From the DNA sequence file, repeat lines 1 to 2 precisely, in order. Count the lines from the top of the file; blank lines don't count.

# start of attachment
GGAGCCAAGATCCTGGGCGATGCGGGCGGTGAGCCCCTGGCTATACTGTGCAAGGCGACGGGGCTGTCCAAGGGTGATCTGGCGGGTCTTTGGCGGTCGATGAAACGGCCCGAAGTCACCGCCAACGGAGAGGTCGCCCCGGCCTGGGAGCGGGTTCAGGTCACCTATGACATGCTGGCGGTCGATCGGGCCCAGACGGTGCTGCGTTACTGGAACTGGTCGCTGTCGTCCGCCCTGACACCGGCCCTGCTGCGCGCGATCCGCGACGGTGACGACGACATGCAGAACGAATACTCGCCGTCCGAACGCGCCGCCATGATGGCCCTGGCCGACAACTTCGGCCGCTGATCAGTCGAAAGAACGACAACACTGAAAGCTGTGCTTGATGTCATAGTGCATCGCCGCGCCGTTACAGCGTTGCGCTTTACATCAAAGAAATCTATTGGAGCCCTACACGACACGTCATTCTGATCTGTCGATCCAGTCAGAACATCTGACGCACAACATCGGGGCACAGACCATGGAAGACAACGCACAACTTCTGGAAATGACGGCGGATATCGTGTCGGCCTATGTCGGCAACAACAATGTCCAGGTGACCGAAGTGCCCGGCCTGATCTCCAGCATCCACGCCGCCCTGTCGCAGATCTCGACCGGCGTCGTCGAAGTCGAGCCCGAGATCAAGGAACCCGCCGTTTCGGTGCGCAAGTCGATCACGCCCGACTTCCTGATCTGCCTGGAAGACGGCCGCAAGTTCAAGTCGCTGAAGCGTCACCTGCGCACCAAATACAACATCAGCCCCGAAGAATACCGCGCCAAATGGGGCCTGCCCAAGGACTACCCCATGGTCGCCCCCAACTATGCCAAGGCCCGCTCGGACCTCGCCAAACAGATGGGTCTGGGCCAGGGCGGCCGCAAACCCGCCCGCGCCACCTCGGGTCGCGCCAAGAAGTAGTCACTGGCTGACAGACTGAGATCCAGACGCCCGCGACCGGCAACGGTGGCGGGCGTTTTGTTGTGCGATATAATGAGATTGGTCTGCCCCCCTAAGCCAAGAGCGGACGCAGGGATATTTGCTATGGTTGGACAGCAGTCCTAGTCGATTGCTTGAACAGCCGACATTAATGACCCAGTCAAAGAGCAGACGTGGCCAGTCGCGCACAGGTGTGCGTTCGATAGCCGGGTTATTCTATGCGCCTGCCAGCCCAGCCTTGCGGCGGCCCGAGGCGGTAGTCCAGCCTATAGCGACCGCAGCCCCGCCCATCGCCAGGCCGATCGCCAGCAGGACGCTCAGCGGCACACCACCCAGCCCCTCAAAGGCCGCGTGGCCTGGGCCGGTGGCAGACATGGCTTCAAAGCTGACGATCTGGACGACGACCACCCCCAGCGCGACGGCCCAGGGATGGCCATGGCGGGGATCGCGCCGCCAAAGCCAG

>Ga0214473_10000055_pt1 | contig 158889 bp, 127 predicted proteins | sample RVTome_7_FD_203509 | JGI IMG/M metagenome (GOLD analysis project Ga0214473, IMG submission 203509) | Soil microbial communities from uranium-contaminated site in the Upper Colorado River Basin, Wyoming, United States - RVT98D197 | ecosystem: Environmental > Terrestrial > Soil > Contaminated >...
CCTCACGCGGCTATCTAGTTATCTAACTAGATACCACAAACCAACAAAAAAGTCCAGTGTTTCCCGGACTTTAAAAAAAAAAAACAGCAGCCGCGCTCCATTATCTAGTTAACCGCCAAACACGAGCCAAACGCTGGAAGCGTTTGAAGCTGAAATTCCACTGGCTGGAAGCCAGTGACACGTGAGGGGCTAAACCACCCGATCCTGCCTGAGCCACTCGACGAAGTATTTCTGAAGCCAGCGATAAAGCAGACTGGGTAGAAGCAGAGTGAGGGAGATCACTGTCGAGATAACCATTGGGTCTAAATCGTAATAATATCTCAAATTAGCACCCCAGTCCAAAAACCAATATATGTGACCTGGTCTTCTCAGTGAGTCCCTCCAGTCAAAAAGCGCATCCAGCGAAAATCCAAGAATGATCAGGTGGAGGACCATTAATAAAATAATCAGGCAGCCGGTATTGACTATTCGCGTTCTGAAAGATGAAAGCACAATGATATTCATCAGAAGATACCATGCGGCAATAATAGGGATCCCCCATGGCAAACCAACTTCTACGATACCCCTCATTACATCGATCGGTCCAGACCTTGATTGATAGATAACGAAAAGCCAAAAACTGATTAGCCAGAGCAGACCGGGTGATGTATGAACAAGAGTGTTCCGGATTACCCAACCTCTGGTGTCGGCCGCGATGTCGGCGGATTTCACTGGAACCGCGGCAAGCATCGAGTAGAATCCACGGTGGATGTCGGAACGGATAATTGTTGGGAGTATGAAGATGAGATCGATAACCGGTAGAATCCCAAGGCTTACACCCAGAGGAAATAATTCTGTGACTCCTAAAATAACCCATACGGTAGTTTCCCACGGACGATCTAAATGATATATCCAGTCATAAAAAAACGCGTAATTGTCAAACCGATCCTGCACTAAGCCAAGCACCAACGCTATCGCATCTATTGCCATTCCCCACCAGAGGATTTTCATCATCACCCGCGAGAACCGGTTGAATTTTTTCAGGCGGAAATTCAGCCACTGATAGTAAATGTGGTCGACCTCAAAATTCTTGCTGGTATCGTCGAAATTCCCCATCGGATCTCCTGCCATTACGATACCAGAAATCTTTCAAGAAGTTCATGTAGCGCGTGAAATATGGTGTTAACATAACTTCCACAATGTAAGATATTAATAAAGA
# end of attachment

GGAGCCAAGATCCTGGGCGATGCGGGCGGTGAGCCCCTGGCTATACTGTGCAAGGCGACGGGGCTGTCCAAGGGTGATCTGGCGGGTCTTTGGCGGTCGATGAAACGGCCCGAAGTCACCGCCAACGGAGAGGTCGCCCCGGCCTGGGAGCGGGTTCAGGTCACCTATGACATGCTGGCGGTCGATCGGGCCCAGACGGTGCTGCGTTACTGGAACTGGTCGCTGTCGTCCGCCCTGACACCGGCCCTGCTGCGCGCGATCCGCGACGGTGACGACGACATGCAGAACGAATACTCGCCGTCCGAACGCGCCGCCATGATGGCCCTGGCCGACAACTTCGGCCGCTGATCAGTCGAAAGAACGACAACACTGAAAGCTGTGCTTGATGTCATAGTGCATCGCCGCGCCGTTACAGCGTTGCGCTTTACATCAAAGAAATCTATTGGAGCCCTACACGACACGTCATTCTGATCTGTCGATCCAGTCAGAACATCTGACGCACAACATCGGGGCACAGACCATGGAAGACAACGCACAACTTCTGGAAATGACGGCGGATATCGTGTCGGCCTATGTCGGCAACAACAATGTCCAGGTGACCGAAGTGCCCGGCCTGATCTCCAGCATCCACGCCGCCCTGTCGCAGATCTCGACCGGCGTCGTCGAAGTCGAGCCCGAGATCAAGGAACCCGCCGTTTCGGTGCGCAAGTCGATCACGCCCGACTTCCTGATCTGCCTGGAAGACGGCCGCAAGTTCAAGTCGCTGAAGCGTCACCTGCGCACCAAATACAACATCAGCCCCGAAGAATACCGCGCCAAATGGGGCCTGCCCAAGGACTACCCCATGGTCGCCCCCAACTATGCCAAGGCCCGCTCGGACCTCGCCAAACAGATGGGTCTGGGCCAGGGCGGCCGCAAACCCGCCCGCGCCACCTCGGGTCGCGCCAAGAAGTAGTCACTGGCTGACAGACTGAGATCCAGACGCCCGCGACCGGCAACGGTGGCGGGCGTTTTGTTGTGCGATATAATGAGATTGGTCTGCCCCCCTAAGCCAAGAGCGGACGCAGGGATATTTGCTATGGTTGGACAGCAGTCCTAGTCGATTGCTTGAACAGCCGACATTAATGACCCAGTCAAAGAGCAGACGTGGCCAGTCGCGCACAGGTGTGCGTTCGATAGCCGGGTTATTCTATGCGCCTGCCAGCCCAGCCTTGCGGCGGCCCGAGGCGGTAGTCCAGCCTATAGCGACCGCAGCCCCGCCCATCGCCAGGCCGATCGCCAGCAGGACGCTCAGCGGCACACCACCCAGCCCCTCAAAGGCCGCGTGGCCTGGGCCGGTGGCAGACATGGCTTCAAAGCTGACGATCTGGACGACGACCACCCCCAGCGCGACGGCCCAGGGATGGCCATGGCGGGGATCGCGCCGCCAAAGCCAG

>Ga0214473_10000055_pt1 | contig 158889 bp, 127 predicted proteins | sample RVTome_7_FD_203509 | JGI IMG/M metagenome (GOLD analysis project Ga0214473, IMG submission 203509) | Soil microbial communities from uranium-contaminated site in the Upper Colorado River Basin, Wyoming, United States - RVT98D197 | ecosystem: Environmental > Terrestrial > Soil > Contaminated >...